Seminars

Upcoming:

First Student Fellowship Seminar

with Botao He (UMD, College Park) and Friedhelm Hamann (TU Berlin)

Thursday, April 25th, 2024, 11:00 am – 12:00 pm (ET), 17:00- 18:00 CEST

Microsaccade-inspired Event Camera for Robotics

Abstract: Neuromorphic vision sensors or event cameras have made the visual perception of extremely low reaction time possible, opening new avenues for high-dynamic robotics applications. These event cameras’ output is dependent on both – motion and texture. However, the event camera fails to capture object edges that are parallel to the camera motion. This is a problem intrinsic to the sensor and therefore challenging to solve algorithmically. Human vision deals with perceptual fading using the active mechanism of small involuntary eye movements – the most prominent ones called microsaccades. By moving the eyes constantly and slightly during fixation, microsaccades can significantly maintain texture stability and persistence. Inspired by microsaccades, we designed an event-based perception system capable of simultaneously maintaining low reaction time and stable texture. In this design, a rotating wedge prism is mounted in front of the aperture of an event camera to redirect light and trigger events. The geometrical optics of the rotating wedge prism allows for algorithmic compensation of the additional rotational motion, resulting in a stable texture appearance and high informational output independent of external motion. The hardware device and software solution are integrated into a system, which we call Artificial MIcrosaccade-enhanced EVent camera (AMI-EV). Benchmark comparisons validate the superior data quality of AMI-EV recordings in scenarios where both traditional RGB and event cameras fail to deliver. Various real-world experiments demonstrate the potential of the system to facilitate robotics perception both for low-level and high-level vision tasks.

Bio: Botao He is currently a Ph.D. student at PRG (Perception and Robotics Group), University of Maryland – College Park, advised by Prof. Yiannis Aloimonos and Dr. Cornelia Fermüller. His research interests are event-based robot perception, visual perception and motion planning for mobile robots. He is especially interested in systematic solutions that make the robot system actually work in various field scenarios.

Motion-prior Contrast Maximization for Dense Continuous-Time Motion Estimation

Abstract: Current optical flow and point-tracking methods rely heavily on synthetic datasets. Event cameras are novel vision sensors with advantages in challenging visual conditions. Still, state-of-the-art frame-based methods cannot be easily adapted to event data due to the limitations of current event simulators. This talk investigates how to estimate a scene’s complex, dense motion from event data without relying on synthetic training data. To this end, we introduce a novel self-supervised loss combining the Contrast Maximization framework with a non-linear motion prior in the form of pixel-level trajectories. We also propose an efficient solution for the high-dimensional assignment problem between non-linear trajectories and events. The effectiveness of the approach is demonstrated in two scenarios: (i) in dense continuous-time motion estimation, our method improves the zero-shot performance of a synthetically-trained model on the real-world dataset EVIMO2 by 29%; and (ii) in optical flow estimation, our method elevates a simple UNet to achieve state-of-the-art performance among self-supervised methods on the DSEC optical flow benchmark.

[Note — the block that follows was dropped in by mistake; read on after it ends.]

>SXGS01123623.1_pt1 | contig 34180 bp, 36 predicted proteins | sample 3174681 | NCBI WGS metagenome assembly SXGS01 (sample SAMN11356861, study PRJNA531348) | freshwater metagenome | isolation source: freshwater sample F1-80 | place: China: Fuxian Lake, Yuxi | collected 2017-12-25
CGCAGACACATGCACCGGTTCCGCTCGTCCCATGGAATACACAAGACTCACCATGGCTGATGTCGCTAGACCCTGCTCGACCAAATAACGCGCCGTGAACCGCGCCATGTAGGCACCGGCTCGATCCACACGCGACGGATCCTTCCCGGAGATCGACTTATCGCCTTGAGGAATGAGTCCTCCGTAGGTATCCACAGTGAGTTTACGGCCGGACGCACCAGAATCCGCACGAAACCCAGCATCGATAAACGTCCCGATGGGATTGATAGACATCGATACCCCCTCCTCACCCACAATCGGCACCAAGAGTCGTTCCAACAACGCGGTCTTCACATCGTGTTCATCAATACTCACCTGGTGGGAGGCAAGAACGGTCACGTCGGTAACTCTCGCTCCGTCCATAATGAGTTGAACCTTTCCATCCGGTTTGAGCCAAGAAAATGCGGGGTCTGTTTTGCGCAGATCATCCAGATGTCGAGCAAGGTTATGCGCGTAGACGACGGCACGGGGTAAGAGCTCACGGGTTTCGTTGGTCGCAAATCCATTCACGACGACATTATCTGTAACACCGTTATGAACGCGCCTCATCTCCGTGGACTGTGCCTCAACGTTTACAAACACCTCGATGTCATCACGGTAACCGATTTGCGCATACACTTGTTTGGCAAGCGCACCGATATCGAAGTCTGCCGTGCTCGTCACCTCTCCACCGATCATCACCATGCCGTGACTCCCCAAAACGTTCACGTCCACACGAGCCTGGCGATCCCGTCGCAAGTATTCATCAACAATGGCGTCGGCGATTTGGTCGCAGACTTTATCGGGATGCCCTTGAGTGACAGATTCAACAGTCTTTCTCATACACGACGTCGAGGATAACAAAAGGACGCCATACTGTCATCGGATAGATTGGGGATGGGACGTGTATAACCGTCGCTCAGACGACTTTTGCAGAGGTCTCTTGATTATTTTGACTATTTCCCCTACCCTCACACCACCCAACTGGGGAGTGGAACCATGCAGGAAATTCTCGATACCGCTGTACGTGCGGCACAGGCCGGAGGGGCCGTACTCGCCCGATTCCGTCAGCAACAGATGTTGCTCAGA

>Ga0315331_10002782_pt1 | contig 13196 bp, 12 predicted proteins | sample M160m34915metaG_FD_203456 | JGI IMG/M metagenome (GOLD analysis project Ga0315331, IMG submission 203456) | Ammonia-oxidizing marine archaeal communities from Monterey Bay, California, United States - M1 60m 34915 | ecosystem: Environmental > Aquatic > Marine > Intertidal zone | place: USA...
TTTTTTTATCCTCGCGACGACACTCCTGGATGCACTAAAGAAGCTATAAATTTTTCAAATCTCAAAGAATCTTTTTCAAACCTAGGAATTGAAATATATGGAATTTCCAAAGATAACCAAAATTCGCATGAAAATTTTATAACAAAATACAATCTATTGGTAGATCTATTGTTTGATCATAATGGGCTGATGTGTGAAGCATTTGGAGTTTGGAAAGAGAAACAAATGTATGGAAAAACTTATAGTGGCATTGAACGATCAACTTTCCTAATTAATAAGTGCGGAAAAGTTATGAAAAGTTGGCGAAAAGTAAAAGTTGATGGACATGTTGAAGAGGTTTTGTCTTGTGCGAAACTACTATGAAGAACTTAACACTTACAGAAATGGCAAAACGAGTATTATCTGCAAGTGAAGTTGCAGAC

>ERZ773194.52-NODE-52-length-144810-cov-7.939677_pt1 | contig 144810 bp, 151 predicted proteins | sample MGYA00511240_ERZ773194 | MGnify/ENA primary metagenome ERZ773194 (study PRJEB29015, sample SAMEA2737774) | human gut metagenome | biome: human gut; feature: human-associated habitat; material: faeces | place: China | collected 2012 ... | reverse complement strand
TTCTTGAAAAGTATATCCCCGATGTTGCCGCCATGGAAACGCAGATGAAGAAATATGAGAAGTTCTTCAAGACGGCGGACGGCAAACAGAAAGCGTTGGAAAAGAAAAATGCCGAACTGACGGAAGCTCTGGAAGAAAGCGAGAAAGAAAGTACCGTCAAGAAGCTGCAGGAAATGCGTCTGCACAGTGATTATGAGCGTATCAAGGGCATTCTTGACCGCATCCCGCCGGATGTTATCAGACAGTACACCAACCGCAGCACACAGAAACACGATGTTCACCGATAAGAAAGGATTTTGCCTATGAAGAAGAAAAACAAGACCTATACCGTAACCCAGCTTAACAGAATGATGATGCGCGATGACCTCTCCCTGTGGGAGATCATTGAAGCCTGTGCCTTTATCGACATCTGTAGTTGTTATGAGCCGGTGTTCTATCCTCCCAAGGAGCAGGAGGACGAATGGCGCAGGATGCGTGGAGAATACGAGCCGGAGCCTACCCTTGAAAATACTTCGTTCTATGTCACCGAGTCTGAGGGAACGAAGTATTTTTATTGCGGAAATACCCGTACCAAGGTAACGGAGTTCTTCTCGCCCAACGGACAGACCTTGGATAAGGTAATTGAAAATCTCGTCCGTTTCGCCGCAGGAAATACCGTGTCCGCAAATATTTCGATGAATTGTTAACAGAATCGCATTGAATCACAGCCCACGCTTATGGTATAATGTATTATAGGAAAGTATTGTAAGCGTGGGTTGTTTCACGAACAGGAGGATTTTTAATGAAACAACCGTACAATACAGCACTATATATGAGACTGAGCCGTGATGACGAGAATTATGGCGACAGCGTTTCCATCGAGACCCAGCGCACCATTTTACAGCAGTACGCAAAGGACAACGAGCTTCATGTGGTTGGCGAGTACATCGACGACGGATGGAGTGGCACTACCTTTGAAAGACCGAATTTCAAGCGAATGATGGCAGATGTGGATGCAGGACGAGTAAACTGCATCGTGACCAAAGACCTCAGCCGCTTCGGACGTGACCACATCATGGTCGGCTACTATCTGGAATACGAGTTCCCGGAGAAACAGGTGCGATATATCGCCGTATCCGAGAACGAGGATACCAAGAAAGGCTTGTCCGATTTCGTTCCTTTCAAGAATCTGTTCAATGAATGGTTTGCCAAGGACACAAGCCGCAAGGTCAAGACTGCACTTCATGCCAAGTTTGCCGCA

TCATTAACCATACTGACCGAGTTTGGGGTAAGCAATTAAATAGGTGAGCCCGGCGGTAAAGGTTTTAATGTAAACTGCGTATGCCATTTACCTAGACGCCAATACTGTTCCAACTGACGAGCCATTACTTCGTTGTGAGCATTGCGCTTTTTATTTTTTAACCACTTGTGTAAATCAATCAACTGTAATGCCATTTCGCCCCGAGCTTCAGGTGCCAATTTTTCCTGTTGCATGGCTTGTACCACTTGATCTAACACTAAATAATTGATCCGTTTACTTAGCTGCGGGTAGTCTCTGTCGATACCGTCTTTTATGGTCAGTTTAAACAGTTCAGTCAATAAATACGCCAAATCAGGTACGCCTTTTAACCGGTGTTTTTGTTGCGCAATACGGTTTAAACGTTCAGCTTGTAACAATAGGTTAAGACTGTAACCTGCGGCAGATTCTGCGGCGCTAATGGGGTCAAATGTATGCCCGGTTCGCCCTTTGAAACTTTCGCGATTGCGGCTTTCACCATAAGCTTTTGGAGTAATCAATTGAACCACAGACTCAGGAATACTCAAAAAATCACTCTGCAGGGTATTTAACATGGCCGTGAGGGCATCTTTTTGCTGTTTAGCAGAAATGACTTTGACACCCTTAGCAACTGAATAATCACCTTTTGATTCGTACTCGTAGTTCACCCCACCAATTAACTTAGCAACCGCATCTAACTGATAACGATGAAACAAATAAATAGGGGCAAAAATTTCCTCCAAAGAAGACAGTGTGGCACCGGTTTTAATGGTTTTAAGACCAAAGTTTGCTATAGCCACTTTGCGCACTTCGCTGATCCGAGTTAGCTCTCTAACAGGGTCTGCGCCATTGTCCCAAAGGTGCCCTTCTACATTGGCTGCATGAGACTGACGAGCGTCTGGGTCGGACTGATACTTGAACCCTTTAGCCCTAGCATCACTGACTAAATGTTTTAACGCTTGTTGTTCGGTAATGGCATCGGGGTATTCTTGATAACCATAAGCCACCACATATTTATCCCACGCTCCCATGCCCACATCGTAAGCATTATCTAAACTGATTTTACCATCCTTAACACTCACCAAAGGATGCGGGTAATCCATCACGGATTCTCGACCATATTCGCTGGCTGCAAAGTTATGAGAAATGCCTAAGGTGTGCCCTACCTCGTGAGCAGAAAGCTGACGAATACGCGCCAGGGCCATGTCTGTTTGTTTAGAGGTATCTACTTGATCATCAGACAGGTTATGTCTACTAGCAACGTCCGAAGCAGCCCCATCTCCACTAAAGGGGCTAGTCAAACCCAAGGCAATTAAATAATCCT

Bio: Friedhelm Hamann is a PhD student at Technical University Berlin and the “Science of Intelligence” research cluster since 2022, working with Prof. Guillermo Gallego. Additionally, he spent part of his PhD at the University of Pennsylvania with Prof. Kostas Daniilidis. Previously, he obtained a Master’s in Computer Engineering and Information Technology from RWTH Aachen University. His research interests include computer vision, machine learning, and signal processing, focusing on algorithmic advances for event-based cameras.

Previous:

Forum on Neuromorphic Control

Tuesday, May 16, 2023, 15:00 – 16:30 ET, 19:00 – 20:30 GMT

with Rodolphe Sepulchre ( University of Cambridge and KU Leuven), Maurice Heemels (Eindhoven University of Technology), and Jorge Cortés (University of California, San Diego)

Forum on Neuromorphic Navigation

Tuesday, April 18, 2023, 19:00 – 20:30 GMT

with Andrew Davison (Imperial College, London), Kostas Daniilidis (University of Pennsylvania), and Michael Milford (Queensland University of Technology)

Educational Team